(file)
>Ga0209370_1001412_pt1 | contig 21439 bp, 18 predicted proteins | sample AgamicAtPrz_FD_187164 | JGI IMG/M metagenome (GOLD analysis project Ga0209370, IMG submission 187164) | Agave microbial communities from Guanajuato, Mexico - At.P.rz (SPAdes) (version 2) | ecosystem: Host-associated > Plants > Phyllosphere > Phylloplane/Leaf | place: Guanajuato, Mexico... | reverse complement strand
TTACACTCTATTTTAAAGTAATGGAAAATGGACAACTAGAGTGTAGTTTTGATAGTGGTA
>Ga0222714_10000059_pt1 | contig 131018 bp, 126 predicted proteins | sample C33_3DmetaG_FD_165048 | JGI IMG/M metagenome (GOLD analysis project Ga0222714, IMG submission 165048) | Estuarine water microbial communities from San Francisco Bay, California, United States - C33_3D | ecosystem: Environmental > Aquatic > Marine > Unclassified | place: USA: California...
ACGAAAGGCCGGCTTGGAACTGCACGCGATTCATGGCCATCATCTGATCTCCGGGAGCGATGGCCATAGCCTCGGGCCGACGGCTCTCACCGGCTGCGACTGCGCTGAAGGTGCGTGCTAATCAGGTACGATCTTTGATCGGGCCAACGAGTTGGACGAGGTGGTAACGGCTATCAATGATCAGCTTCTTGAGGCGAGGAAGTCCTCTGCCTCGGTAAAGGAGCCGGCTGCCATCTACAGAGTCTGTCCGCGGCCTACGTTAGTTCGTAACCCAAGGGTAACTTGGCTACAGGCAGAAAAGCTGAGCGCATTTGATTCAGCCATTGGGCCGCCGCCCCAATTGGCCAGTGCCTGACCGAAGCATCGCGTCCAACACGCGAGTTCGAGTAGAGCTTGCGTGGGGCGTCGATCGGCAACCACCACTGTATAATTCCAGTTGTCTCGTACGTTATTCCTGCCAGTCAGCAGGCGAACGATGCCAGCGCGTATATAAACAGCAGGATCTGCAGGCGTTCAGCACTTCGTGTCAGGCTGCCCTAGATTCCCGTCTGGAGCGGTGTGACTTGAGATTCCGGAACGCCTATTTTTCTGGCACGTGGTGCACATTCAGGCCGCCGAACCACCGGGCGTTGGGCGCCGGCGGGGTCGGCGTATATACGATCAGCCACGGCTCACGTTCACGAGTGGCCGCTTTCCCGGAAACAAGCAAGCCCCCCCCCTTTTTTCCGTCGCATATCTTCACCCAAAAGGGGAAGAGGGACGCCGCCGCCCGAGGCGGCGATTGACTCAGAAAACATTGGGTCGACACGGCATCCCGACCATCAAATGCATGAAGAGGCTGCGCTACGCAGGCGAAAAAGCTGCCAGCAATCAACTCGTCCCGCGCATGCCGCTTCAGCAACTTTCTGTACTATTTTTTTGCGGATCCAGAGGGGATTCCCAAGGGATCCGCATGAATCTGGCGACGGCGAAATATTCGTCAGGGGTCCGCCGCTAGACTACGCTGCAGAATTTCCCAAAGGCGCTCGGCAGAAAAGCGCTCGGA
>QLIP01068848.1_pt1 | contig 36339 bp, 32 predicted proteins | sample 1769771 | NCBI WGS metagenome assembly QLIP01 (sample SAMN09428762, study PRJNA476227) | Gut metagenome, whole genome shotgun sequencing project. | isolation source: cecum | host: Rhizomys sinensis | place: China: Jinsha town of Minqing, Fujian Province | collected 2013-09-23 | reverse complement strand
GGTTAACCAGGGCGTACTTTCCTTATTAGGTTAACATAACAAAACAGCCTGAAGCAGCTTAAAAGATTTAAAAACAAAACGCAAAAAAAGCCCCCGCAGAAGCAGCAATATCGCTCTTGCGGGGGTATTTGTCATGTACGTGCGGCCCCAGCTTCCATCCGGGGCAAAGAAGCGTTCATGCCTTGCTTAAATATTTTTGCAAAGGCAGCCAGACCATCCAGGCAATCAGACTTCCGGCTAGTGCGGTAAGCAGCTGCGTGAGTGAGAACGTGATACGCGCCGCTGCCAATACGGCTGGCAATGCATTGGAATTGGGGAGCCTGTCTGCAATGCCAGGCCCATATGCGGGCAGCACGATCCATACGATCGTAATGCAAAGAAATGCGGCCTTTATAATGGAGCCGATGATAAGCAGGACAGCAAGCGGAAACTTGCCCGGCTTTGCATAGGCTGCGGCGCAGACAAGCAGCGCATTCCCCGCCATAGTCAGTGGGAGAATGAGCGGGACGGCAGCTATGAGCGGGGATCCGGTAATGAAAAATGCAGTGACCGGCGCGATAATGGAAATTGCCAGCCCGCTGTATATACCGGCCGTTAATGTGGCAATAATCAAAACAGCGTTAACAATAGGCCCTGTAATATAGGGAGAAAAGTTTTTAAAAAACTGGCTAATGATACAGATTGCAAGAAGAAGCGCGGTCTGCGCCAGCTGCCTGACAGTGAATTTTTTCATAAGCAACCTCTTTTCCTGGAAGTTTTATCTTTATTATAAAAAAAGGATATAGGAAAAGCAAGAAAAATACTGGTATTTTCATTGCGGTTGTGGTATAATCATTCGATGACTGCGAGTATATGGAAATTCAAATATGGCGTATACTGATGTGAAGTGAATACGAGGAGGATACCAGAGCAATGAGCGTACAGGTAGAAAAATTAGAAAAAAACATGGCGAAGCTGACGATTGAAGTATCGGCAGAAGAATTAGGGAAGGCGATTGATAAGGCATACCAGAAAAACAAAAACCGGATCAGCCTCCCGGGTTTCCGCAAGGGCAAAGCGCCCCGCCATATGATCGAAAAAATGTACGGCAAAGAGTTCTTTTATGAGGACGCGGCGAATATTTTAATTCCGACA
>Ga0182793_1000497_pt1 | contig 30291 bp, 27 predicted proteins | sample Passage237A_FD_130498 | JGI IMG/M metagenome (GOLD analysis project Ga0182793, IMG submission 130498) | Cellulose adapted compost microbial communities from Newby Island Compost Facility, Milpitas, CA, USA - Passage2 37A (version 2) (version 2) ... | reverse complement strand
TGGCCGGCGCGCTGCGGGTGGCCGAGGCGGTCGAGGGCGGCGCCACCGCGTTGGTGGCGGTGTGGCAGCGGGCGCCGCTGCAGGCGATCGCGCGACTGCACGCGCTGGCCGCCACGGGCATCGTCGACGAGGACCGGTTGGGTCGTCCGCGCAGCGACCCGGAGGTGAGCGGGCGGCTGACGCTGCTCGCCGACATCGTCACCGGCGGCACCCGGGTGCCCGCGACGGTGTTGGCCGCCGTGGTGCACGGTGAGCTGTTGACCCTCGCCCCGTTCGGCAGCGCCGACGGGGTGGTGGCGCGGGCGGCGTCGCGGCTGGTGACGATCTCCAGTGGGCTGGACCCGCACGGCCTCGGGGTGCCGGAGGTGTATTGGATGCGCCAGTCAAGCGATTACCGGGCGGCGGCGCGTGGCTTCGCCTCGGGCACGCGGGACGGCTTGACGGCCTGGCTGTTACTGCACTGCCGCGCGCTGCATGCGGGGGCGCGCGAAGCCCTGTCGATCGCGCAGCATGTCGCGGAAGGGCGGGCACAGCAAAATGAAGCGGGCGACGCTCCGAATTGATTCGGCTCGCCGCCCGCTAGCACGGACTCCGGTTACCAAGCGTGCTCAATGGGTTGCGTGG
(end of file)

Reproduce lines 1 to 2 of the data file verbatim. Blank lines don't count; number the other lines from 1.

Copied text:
>Ga0209370_1001412_pt1 | contig 21439 bp, 18 predicted proteins | sample AgamicAtPrz_FD_187164 | JGI IMG/M metagenome (GOLD analysis project Ga0209370, IMG submission 187164) | Agave microbial communities from Guanajuato, Mexico - At.P.rz (SPAdes) (version 2) | ecosystem: Host-associated > Plants > Phyllosphere > Phylloplane/Leaf | place: Guanajuato, Mexico... | reverse complement strand
TTACACTCTATTTTAAAGTAATGGAAAATGGACAACTAGAGTGTAGTTTTGATAGTGGTA